Except in this analogy, if the kitchen is supposed to represent Congress or Parliament, none of us ordinary citizens actually work in the kitchen, only politicians do. We don’t prep the resolutions, stir the committees, or cook up legislation. That’s what we elect legislators for. We the public are actually sitting in the dining room of the restaurant because we heard the food was better since they hired a new chef named Joe Biden (former sous chef under Obama). And since there are only two full menu restaurants in town, both owned by the same wealthy investors (i.e. Wall Street, Pharma, oil industry, Silicon Valley, and other mega donors, etc,), we essentially have only two main choices — the only other places to eat being a couple of food trucks (i.e. third parties). When one of the restaurants isn’t doing well, the owners shut it down for four years while they pour money into the other one. Speaking of which, the other restaurant recently closed after its chef Donald Trump proved to be incompetent. Turns out he had no knife skills (due to his tiny hands), no taste palette, refused to allow immigrants to eat there, tried to build a wall around the open kitchen, thought all the customers and food critics were wrong about the lousy food, kept firing most of his staff, the rest of his staff were indicted, hired his sons and daughter to work the bar, constantly lied about the ingredients, had repeated health code violations, and most egregiously, poisoned 250,000 customers. Apparently, he thought salmonella was a Chinese hoax.

    Our waiter (congressional candidate) comes around to our table, asks us what we want, and takes our order. We order off the prix fixe menu of policies, and hope for the best. The menu is often quite extensive and the down ballot choices can help make the voting/dining experience more memorable. This year, however, Biden’s Cafe is only offering a very short tasting menu, promising nothing bold. Such is the way with older chefs. But if he wants to earn a second term (Michelin star), he’ll need to get creative. Now if our favorite waiter wins our district, he/she can help us with our whine pairings, such as a deep red cabernet to signify deficit spending, or a dry pinot grigio to go with something fishy in a Justice appointment. The one thing we can’t do no matter how awful the food is, is send it back. We can try to impeach the chef, but that’s usually futile. All we can do is complain to our waiter.

    Out of curiosity, was wondering if Dan won any bets this election cycle?

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    1. Joe Smith
      Clever touch-up on Dan’s analogy, and I think rather apt.

      But then, isn’t Kevin’s position rather like Bartleby the Scrivener as restaurant customer?

      “What would you like to order, sir?”
      “I would rather not.”

      I seem to recall Bartleby starving to death at the end of it….

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      1. I don’t think the restaurant analogy is analogous in any real way.

        “What would you like to order, sir?”
        “What are the options?”
        “We have x and y. Those are the two choices. Feel free to choose one.”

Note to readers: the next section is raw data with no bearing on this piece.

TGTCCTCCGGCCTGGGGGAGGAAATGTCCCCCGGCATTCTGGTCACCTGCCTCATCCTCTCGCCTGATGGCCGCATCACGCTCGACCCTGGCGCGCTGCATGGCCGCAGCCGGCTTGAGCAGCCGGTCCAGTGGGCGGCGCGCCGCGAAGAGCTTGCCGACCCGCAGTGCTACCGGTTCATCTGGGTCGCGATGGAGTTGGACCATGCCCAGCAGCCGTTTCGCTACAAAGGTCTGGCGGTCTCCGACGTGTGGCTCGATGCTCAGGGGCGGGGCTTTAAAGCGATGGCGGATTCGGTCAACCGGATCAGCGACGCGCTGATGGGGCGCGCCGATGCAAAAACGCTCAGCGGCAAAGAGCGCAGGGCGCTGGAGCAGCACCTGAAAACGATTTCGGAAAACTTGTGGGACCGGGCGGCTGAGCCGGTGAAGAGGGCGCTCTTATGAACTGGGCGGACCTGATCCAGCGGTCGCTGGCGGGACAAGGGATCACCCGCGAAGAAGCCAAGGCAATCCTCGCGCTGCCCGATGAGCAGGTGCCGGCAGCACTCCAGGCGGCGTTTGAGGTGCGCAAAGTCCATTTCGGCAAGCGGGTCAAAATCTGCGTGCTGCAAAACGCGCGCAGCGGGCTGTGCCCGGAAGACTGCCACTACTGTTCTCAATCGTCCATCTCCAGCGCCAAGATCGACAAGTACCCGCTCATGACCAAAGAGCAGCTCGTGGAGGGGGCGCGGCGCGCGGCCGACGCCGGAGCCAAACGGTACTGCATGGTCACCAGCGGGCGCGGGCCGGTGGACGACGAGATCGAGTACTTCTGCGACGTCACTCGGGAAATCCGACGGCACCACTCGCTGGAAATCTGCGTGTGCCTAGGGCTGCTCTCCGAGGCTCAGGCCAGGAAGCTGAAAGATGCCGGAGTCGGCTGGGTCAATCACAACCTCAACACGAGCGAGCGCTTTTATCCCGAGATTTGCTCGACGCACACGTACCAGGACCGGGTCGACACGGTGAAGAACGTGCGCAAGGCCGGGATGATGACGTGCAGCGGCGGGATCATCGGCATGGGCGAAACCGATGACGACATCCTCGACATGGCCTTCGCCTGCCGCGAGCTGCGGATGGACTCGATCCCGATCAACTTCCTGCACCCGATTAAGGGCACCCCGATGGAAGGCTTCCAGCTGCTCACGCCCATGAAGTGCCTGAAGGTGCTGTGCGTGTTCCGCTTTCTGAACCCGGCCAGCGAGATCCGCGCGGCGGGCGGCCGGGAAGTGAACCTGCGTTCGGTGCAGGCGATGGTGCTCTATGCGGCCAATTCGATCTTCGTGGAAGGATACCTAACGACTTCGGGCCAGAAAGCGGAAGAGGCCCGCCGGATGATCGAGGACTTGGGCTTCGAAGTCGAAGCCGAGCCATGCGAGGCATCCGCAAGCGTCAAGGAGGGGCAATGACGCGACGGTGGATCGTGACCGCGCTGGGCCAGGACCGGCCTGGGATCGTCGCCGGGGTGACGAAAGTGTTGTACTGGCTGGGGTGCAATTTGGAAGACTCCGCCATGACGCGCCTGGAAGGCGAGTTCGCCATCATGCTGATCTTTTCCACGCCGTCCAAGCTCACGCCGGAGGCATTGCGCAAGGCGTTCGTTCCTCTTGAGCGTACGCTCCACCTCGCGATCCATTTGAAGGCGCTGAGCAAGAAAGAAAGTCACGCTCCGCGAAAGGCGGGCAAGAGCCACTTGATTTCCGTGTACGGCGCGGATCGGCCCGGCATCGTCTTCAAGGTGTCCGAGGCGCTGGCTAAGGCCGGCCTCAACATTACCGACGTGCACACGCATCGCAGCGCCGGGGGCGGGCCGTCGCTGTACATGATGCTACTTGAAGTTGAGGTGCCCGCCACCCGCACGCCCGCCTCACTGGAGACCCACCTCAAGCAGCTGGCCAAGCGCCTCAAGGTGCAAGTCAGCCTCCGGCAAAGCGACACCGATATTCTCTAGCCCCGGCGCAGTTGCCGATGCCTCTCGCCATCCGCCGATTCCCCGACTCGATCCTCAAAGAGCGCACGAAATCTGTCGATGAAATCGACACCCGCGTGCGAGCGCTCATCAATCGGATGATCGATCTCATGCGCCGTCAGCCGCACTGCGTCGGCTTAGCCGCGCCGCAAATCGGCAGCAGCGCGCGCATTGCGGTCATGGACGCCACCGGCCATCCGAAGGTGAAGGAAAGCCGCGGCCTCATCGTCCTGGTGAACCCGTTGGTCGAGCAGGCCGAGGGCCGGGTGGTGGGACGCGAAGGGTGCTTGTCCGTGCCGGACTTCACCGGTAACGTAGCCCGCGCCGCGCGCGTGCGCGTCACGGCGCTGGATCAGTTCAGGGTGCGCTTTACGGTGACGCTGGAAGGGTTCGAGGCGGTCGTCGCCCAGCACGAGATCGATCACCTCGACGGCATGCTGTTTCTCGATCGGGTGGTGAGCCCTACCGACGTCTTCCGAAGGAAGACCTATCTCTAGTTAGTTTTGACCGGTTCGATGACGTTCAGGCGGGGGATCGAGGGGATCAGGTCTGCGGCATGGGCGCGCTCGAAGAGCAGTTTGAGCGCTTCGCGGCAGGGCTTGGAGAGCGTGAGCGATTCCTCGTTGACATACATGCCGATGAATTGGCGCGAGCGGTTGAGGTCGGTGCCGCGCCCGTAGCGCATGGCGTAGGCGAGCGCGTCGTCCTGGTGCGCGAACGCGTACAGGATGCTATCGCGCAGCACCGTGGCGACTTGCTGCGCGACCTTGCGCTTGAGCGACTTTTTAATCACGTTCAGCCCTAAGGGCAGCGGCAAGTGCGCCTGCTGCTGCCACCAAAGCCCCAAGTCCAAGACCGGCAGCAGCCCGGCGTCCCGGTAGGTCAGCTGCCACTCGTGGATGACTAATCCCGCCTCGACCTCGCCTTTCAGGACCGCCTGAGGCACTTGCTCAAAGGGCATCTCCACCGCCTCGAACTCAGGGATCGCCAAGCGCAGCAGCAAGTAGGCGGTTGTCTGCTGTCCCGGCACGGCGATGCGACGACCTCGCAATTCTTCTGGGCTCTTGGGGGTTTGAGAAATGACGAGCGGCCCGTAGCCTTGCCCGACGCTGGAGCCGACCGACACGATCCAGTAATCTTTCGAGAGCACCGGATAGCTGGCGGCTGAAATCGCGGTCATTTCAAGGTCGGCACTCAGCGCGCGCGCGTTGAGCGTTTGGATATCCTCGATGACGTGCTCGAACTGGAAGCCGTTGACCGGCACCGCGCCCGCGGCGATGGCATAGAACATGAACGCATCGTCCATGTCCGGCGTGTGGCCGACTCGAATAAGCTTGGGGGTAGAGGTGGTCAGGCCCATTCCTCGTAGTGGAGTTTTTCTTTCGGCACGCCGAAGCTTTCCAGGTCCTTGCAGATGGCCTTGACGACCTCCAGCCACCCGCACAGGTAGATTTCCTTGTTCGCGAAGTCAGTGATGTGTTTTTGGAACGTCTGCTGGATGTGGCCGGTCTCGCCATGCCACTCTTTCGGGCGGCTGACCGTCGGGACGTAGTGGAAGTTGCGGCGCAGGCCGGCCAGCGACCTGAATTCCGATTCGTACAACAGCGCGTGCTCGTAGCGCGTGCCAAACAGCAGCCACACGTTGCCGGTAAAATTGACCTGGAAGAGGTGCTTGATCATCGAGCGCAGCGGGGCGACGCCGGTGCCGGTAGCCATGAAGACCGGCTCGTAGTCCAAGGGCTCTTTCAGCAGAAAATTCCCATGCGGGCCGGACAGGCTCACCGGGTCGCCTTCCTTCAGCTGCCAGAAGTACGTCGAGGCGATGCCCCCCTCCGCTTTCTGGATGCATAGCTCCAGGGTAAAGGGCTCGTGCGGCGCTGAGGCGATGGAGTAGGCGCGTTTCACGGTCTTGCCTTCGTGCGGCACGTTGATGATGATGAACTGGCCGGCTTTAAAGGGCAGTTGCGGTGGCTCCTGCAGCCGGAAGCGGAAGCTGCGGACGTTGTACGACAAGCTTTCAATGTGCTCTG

“I don’t really like either of those. Not at all appetizing. Thanks for your time. I’ll just make something at home.”
        “How dare you shirk your duty as a restaurant customer?!”

        First, I choose to go to a restaurant. And even if I didn’t – say that I am forced to use that restaurant to get food because it is the only food source in my area – I don’t see why my happening to be in that situation imposes any moral obligation on me to order its food if I think I can get food in other ways and don’t find its food appetizing.

        There is one and only one way the restaurant analogy could help make what I think Dan’s case is: I might have some sort of duty/obligation/etc to buy from a restaurant because there is some duty to keep the restaurant afloat and the fewer people buy there, the worse the restaurant does. That, of course, is not at all how democracy works: however few or many people decide to vote literally doesn’t affect the efficacy of democracy at choosing leaders in the slightest.

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        1. I suggest you read Bartleby the Scrivener – or again, if you already have, more carefully. Bartleby’s sickness is that there is something about the mundane and everyday that just turns him off so much that he finally refuses to participate in anything at all.

          When William Burroughs was asked what he meant by the term “naked lunch,” which he used as a title to one of his books, he replied, “it’s the moment you realize what is at the end of everybody’s fork.” No matter what one eats, it’s a dead thing; and if one looks closely at it, it can be seem monstrous and ugly. But – we eat it anyway.

          I am reminded here of Hegel’s criticisms of “The Beautiful Soul,” the moment in the dialectic (in the Phenomenology) when consciousness at lasts achieves a true sense of virtue, and then withdraws to protect that sense by refusing to engage the often conflictive experience of social activity. It’s virtue without action, and hence remains mere hypothesis. At some point, in order to move forward, one has to dive into the social world just as it is. A world where one can only choose a restaurant, and one can’t get home at all.

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  9. Dear Kevin, I enjoyed reading your provocative piece and it has certainly performed its task of generating healthy debate. You seem to belong to the ‘A Plague on Both Your Houses’ Party – a party that most of us, at times, have felt like joining! . However, much of the persuasiveness of this argument is only possible because you say nothing at all specific about your own points of disagreement with T & B. Not supplying this information leaves us with an over-generalized debate about principles – leading to what I think Wittgenstein had in mind when he speaks of ‘language going on holiday’. Therefore, the only conclusion that I think we can draw from your argument as it stands, in the absence of any reference to your specific political dilemmas over this specific election, is that it would require an impossibly idealized world to get you to vote.